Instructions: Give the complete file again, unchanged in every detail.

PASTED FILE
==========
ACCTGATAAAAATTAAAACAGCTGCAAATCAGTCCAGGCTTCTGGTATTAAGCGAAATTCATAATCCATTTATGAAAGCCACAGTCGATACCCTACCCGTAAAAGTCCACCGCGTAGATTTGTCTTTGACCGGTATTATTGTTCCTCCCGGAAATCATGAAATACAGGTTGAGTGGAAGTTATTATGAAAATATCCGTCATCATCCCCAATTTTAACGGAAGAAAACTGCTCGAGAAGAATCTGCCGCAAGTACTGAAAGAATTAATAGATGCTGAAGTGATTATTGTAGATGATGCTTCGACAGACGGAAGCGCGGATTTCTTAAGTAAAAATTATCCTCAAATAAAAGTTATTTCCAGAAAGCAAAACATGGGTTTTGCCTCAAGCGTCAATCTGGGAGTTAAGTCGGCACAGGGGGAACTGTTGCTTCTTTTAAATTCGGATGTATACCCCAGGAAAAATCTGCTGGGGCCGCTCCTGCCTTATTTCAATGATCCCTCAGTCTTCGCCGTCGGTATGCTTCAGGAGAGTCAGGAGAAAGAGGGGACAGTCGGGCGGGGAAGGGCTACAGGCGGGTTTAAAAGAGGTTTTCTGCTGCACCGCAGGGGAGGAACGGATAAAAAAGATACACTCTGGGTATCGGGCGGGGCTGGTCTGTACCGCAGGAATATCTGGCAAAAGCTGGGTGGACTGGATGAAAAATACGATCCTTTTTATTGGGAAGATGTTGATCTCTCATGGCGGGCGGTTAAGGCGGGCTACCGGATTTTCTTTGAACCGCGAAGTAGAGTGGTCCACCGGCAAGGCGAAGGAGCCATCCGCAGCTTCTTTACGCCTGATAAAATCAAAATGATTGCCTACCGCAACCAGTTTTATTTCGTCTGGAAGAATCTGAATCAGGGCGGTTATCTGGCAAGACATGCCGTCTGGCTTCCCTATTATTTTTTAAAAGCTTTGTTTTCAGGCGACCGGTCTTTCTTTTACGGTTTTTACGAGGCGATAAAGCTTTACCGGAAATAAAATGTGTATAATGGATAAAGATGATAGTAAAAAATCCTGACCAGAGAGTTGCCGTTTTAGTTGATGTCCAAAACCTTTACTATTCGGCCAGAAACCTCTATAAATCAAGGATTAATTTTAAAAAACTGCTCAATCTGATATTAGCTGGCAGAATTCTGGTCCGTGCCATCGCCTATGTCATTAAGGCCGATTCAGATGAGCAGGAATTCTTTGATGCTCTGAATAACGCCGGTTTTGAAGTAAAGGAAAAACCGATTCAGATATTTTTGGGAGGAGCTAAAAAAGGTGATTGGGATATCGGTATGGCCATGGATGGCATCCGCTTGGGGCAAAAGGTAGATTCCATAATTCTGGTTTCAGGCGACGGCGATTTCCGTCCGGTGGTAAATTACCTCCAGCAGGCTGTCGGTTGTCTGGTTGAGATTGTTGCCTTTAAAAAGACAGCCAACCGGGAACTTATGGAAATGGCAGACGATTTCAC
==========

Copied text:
ACCTGATAAAAATTAAAACAGCTGCAAATCAGTCCAGGCTTCTGGTATTAAGCGAAATTCATAATCCATTTATGAAAGCCACAGTCGATACCCTACCCGTAAAAGTCCACCGCGTAGATTTGTCTTTGACCGGTATTATTGTTCCTCCCGGAAATCATGAAATACAGGTTGAGTGGAAGTTATTATGAAAATATCCGTCATCATCCCCAATTTTAACGGAAGAAAACTGCTCGAGAAGAATCTGCCGCAAGTACTGAAAGAATTAATAGATGCTGAAGTGATTATTGTAGATGATGCTTCGACAGACGGAAGCGCGGATTTCTTAAGTAAAAATTATCCTCAAATAAAAGTTATTTCCAGAAAGCAAAACATGGGTTTTGCCTCAAGCGTCAATCTGGGAGTTAAGTCGGCACAGGGGGAACTGTTGCTTCTTTTAAATTCGGATGTATACCCCAGGAAAAATCTGCTGGGGCCGCTCCTGCCTTATTTCAATGATCCCTCAGTCTTCGCCGTCGGTATGCTTCAGGAGAGTCAGGAGAAAGAGGGGACAGTCGGGCGGGGAAGGGCTACAGGCGGGTTTAAAAGAGGTTTTCTGCTGCACCGCAGGGGAGGAACGGATAAAAAAGATACACTCTGGGTATCGGGCGGGGCTGGTCTGTACCGCAGGAATATCTGGCAAAAGCTGGGTGGACTGGATGAAAAATACGATCCTTTTTATTGGGAAGATGTTGATCTCTCATGGCGGGCGGTTAAGGCGGGCTACCGGATTTTCTTTGAACCGCGAAGTAGAGTGGTCCACCGGCAAGGCGAAGGAGCCATCCGCAGCTTCTTTACGCCTGATAAAATCAAAATGATTGCCTACCGCAACCAGTTTTATTTCGTCTGGAAGAATCTGAATCAGGGCGGTTATCTGGCAAGACATGCCGTCTGGCTTCCCTATTATTTTTTAAAAGCTTTGTTTTCAGGCGACCGGTCTTTCTTTTACGGTTTTTACGAGGCGATAAAGCTTTACCGGAAATAAAATGTGTATAATGGATAAAGATGATAGTAAAAAATCCTGACCAGAGAGTTGCCGTTTTAGTTGATGTCCAAAACCTTTACTATTCGGCCAGAAACCTCTATAAATCAAGGATTAATTTTAAAAAACTGCTCAATCTGATATTAGCTGGCAGAATTCTGGTCCGTGCCATCGCCTATGTCATTAAGGCCGATTCAGATGAGCAGGAATTCTTTGATGCTCTGAATAACGCCGGTTTTGAAGTAAAGGAAAAACCGATTCAGATATTTTTGGGAGGAGCTAAAAAAGGTGATTGGGATATCGGTATGGCCATGGATGGCATCCGCTTGGGGCAAAAGGTAGATTCCATAATTCTGGTTTCAGGCGACGGCGATTTCCGTCCGGTGGTAAATTACCTCCAGCAGGCTGTCGGTTGTCTGGTTGAGATTGTTGCCTTTAAAAAGACAGCCAACCGGGAACTTATGGAAATGGCAGACGATTTCAC